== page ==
Beam Therapeutics, the company launched last year by gene editing pioneers to develop treatments through base editing, said today it completed a $135 million Series B financing, bringing its total capital raised to $222 million in less than a year.
Beam said it will use proceeds from the financing to advance its development of next-generation CRISPR technologies, expand its pipeline of base editing programs, and further extend its scientific and technical leadership.
“With this funding, we will continue to expand our team and capabilities, extend our leadership position in base editing technology, and move our pipeline towards clinical development where we hope to make an impact for patients with serious genetic diseases,” Beam CEO John Evans said in a statement.
The Series B attracted several new investors that included GV, the venture capital arm of Alphabet launched as Google Ventures in 2009—as well as Redmile Group, Cormorant Asset Management, Altitude Life Science Ventures, and additional undisclosed investors. Also participating were existing investors that included F-Prime Capital, ARCH Venture Partners, Eight Roads Ventures, and Omega Funds.
F-Prime and ARCH led the $87 million Series A financing with which Beam launched last year. That financing was large enough for the company to rank No. 4 among top private companies within GEN’s A-List of “Top 10 Companies Leveraging Gene Editing,” published in August 2018.
“Since the launch of Beam last year, we have made significant progress toward our goal of developing base editors as a new class of precision genetic medicines,” Evans said. “We now have 10 active programs underway and have expanded our team to more than 70 employees.”
Based in Cambridge, MA, Beam says its foundational technologies can edit the genome at the level of a single letter—A, G, C, or T—without cutting DNA or RNA strands. The company notes that more than half of the genetic errors associated with disease result from a single-letter change in the billions of nucleobases or “bases” forming the human genome.
The company applies CRISPR base-editing technology to make permanent, specific edits to single bases in DNA and RNA. By precisely modifying the genome to eliminate errors or write in protective changes, Beam reasons, its novel approach to base editing may underpin new treatments for a wide range of diseases.
Correcting liver disease genes
While Beam has not disclosed details of its treatment pipeline, the company’s website includes a study published on October 8, 2018 in Nature Medicine by Swiss researchers in which base editing technology corrected genes associated with a metabolic liver disease—the adult phenotype of the phenylalanine hydroxylase (Pah)enu2 mice, a model for the human autosomal recessive liver disease phenylketonuria (PKU).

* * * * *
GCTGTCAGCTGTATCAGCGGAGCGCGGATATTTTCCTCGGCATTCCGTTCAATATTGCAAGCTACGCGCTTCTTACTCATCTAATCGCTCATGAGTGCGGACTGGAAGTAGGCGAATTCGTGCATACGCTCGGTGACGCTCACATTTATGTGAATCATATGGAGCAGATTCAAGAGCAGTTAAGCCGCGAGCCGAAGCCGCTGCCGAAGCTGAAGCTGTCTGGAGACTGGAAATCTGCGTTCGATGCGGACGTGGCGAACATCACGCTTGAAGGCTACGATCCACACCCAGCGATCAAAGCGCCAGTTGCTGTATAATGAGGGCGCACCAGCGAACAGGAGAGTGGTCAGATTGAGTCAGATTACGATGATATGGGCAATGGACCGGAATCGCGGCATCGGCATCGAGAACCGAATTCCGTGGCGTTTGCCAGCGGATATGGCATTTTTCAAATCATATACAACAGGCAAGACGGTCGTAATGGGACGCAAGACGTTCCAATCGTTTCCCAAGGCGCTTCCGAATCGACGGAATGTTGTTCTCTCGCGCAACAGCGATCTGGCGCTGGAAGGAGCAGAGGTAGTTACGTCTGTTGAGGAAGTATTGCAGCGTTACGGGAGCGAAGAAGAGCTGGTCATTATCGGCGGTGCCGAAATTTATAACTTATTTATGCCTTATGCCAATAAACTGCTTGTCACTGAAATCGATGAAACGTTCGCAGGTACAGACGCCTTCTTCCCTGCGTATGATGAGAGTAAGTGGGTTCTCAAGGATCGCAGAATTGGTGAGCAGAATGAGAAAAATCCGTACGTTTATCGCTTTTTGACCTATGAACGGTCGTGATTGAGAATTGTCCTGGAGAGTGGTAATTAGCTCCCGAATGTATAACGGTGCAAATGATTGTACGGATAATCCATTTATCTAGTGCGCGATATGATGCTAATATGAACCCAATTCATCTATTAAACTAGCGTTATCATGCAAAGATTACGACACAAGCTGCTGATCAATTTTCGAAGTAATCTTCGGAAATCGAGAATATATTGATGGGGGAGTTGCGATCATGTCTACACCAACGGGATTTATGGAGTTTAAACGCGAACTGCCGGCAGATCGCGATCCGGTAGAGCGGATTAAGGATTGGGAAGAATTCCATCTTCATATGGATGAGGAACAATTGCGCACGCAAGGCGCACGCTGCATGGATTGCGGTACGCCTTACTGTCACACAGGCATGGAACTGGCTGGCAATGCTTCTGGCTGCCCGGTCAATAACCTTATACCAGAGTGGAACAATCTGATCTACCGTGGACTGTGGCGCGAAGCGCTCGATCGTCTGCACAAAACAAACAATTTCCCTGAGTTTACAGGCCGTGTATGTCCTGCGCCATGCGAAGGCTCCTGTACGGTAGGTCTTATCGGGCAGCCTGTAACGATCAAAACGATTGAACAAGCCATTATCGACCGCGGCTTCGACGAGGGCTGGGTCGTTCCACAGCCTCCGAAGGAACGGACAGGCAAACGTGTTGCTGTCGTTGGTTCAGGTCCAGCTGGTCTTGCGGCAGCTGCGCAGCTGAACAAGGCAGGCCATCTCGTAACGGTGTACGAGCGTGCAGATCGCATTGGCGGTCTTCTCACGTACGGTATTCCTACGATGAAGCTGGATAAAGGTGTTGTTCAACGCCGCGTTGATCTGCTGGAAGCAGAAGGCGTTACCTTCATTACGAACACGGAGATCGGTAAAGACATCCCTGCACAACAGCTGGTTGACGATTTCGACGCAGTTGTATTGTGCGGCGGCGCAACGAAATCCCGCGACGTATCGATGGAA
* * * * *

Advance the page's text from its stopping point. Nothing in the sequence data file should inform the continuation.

The researchers engineered and validated an intein-split base editor, which allows splitting of the fusion protein into two parts, thereby circumventing the limited cargo capacity of adeno-associated virus (AAV) vectors.
“Our findings suggest that targeting genetic diseases in vivo using AAV-mediated delivery of base-editing agents is feasible, demonstrating potential for therapeutic application,” the authors concluded.
David R. Liu, PhD, of the Broad Institute of Harvard and MIT, as well as Harvard University and the Howard Hughes Medical Institute., co-founded Beam along with CRISPR pioneer Feng Zhang, PhD, and Keith Joung, MD, PhD, of Massachusetts General Hospital and Harvard Medical School.
Liu joined Holly A. Rees, PhD, of the Broad Institute of MIT and Harvard in reviewing base editing technologies—and acknowledging challenges to their use in therapeutics—in a review article published October 15, 2018, in Nature Reviews.
“Although early examples of in vivo base editing are very encouraging, challenges associated with delivery of large proteins into specific tissues remain an important focus of ongoing efforts, including the use of base editing to treat human genetic diseases. Thus, the development of novel base editor delivery systems, including those that target specific tissues, is likely to be another major focus in the coming years,” Liu and Rees cautioned.
“Detailed analyses of the off-target editing activities of base editors in vivo under a variety of conditions relevant to ongoing research and therapeutic applications are also needed,” Liu and Rees added, “as are assessments of the potential biological consequences of making off-target point mutations in vivo.”
[March 8: This updated report corrects an earlier version that omitted the names of the company’s co-founders.]